It is suggested that the presence of minor children or the continued co-ownership of property is likely to extend the period of 'reasonable delay'. For example, a husband might delay making any claim against the family home because he accepts that the children should remain living there until they reach their majority. A wife might see no point in making a claim against an unemployed husband but do so if he obtains employment whilst they still have minor children. An inheritance, lottery win or other windfall might mean that the needs of the parties and/or children can suddenly be met.

Another factor that may be increasingly cited as a cause for delay is the inability of a party to obtain proper legal advice. As public funding shrinks and costs allowances under the new s.22ZA MCA 1973 become harder to obtain, it is easy to foresee a rise in late and/or poorly drafted applications. The court may face an increasingly difficult task in sifting such applications to separate the meritorious from the vexatious.

In many cases, the issue of delay will be connected to whether the application has a real prospect of success. Generally speaking, a long delay would be expected to reduce the prospects of success, as the section 25 factors become less relevant. However, there will be some cases with no delay element where there is no real prospect of success for other reasons.

One possibility would be the existence of a properly constituted pre or post nuptial agreement as in Crossley v Crossley [2008] 1FLR 1467. Arguably, FPR 4.4 strengthens the hand of the party seeking to enforce the agreement at any early stage. It remains to be seen whether future pre and post-nuptial agreements are drafted with FPR 4.4 in mind, for example by including an agreed limitation period for any claims to set aside the agreement.

Another possible ground for arguing that an application has no real prospect of success is that disclosure indicates that there are no assets and that the Applicant has no real prospect of establishing that there are hidden assets.  In such circumstances, the court may be encouraged to take the view at an early stage that the application is speculative and that there are no assets with which to satisfy the applicant's claims. It is anticipated that the courts would be reluctant to strike out claims on these grounds except in very clear-cut cases.

One should be wary of setting the bar too low when determining whether there is 'no real prospect of success'. As mentioned above, Jackson LJ specifically excluded claims that were 'weak' or 'unlikely to succeed' from the jurisdiction to strike out.

Given the special nature of family cases, the courts are unlikely to apply the same strict approach as the CPR however similar the wording of the relevant provisions may be. However, it is plain from Jackson LJ's judgment in Vince v Wyatt that a direct comparison is being drawn between the CPR and FPR, including relying on CPR case law. Therefore, parties may wish to rely on the traditionally more robust approach of the civil courts until the FPR case law develops further.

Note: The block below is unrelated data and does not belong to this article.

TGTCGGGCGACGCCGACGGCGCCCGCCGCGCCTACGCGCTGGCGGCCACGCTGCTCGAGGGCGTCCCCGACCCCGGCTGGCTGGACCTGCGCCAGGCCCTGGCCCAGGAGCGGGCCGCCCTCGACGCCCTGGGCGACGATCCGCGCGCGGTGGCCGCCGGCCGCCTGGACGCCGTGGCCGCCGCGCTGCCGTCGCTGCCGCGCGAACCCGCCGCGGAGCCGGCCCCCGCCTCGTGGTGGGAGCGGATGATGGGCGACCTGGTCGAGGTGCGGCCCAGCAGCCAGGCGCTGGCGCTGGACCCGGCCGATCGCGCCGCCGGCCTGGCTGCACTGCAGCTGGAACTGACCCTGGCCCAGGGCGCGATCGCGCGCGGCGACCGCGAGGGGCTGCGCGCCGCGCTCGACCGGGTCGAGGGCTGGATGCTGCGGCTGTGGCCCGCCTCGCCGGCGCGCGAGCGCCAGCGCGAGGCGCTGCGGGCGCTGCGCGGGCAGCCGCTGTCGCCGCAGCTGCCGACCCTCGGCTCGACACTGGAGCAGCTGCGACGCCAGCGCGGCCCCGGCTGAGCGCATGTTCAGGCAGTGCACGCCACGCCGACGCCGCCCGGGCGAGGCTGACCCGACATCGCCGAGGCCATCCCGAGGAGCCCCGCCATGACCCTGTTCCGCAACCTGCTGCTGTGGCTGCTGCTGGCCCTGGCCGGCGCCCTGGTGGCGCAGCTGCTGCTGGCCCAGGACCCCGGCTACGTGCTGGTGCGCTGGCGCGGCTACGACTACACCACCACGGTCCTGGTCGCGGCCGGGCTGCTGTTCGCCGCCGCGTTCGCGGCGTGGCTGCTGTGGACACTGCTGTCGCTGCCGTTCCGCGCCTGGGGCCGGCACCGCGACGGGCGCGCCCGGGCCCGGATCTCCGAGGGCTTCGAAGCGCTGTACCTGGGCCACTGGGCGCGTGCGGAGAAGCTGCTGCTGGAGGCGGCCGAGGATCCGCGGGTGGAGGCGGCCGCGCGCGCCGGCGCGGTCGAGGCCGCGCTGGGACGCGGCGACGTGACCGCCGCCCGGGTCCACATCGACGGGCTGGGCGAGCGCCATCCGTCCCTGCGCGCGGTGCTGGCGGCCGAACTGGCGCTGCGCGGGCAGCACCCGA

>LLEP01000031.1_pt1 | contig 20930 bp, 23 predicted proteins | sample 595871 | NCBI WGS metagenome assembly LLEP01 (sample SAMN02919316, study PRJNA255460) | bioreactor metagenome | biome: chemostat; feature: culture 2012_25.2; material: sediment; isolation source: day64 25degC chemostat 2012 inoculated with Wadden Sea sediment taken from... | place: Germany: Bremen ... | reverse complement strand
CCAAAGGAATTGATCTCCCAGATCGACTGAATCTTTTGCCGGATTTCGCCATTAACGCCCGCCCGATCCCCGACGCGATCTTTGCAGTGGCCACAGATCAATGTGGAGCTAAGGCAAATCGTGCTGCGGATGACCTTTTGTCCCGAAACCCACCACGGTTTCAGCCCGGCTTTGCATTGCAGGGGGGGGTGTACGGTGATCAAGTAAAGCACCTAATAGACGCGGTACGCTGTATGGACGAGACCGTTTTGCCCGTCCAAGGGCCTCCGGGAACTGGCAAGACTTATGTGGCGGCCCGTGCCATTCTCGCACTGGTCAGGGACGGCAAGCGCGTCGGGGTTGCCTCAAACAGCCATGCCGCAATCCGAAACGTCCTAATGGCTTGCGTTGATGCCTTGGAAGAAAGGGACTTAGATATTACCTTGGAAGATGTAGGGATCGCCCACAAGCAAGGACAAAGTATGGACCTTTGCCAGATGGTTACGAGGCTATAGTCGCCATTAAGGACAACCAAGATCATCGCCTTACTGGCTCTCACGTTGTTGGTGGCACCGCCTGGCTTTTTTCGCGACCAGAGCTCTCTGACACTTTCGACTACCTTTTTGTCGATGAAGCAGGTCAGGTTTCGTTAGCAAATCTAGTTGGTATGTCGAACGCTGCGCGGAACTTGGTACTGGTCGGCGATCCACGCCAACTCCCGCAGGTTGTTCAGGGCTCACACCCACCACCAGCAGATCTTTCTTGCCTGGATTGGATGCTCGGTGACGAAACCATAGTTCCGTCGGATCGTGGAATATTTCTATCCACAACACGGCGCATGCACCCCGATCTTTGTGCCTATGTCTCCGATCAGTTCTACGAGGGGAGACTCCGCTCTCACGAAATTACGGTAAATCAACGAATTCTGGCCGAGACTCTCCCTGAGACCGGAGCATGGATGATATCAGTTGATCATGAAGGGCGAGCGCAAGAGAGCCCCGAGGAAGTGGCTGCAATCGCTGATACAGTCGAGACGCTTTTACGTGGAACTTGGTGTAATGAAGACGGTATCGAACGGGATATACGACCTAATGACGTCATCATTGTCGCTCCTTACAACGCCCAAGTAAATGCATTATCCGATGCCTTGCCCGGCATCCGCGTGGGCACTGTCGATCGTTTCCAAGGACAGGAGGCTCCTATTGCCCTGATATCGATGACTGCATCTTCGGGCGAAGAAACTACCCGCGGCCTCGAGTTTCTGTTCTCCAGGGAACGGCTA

Finally, one should not ignore the context in which FPR 4.4 was born. Drafted in the difficult economic circumstances of 2010, the power to strike out is coming of age in a period of unprecedented cuts to public funding. Coupled with a drive to reduce costs and delay across the board in the family cases, the courts have a powerful incentive to exercise some of their stronger case management powers.

Procedural Considerations
Any application to strike out should be made as soon as possible after proceedings are issued. Ideally, the application should be listed before or at the first appointment to prevent the parties incurring unnecessary costs. Crossley is a useful example of strong case management being upheld by the Court of Appeal.

The case to strike out must be properly pleaded, with particular attention paid to the Part(s) of FPR 4.4 that are being relied on. If in doubt, the case should be pleaded in the alternative. It is also advisable to include the application for a CRO, if sought, at this stage.

The party seeking to strike out should be careful that the court does not stray from striking out into summary judgment, for which there is no provision in the FPR. The case law suggests that the courts will shy away from endorsing a procedure that appears to amount to the same. In Crossley, the Court of Appeal emphasised that the Judge was not determining the case on a summary basis without reference to section 25.

Although Crossley was decided prior to FPR 4.4, it is suggested that the court still needs to follow the approach endorsed therein. Section 25 factors are still potentially relevant to both to the issue of delay and the prospects of success. However, the court will need to tread the line between striking out and summary determination with care.

Finally, if the application to strike out is successful, it is advisable that the reason for the decision is recorded on the court order in order to prevent future disputes.

In summary, it is suggested that the following factors are likely to support an application to strike out:

• A long delay in bringing the claim;

• The absence of a 'very good reason' for the delay;

• The absence of any minor children of the family;

• Significant post separation/divorce accrual of assets;

• A properly constituted pre or post-nuptial/separation agreement;

• Impact on third parties.

The following factors are likely to undermine a claim to strike out:

• The continued presence of minor children of the family;

• A short or no delay;

• A valid reason for delay;

• Continued co-ownership or co-mingling of assets;

• No or an improperly constituted pre or post-nuptial/separation agreement.

Parties will still be well advised to settle all financial claims at the time rather than leaving such claims dormant because even weak claims can still proceed to trial with all the subsequent costs consequences.

In conclusion, given the highly unusual facts of Vince v Wyatt, it remains to be seen whether this is the first step towards a more robust management of unmeritorious cases or whether it will become the case against which all other cases are distinguished.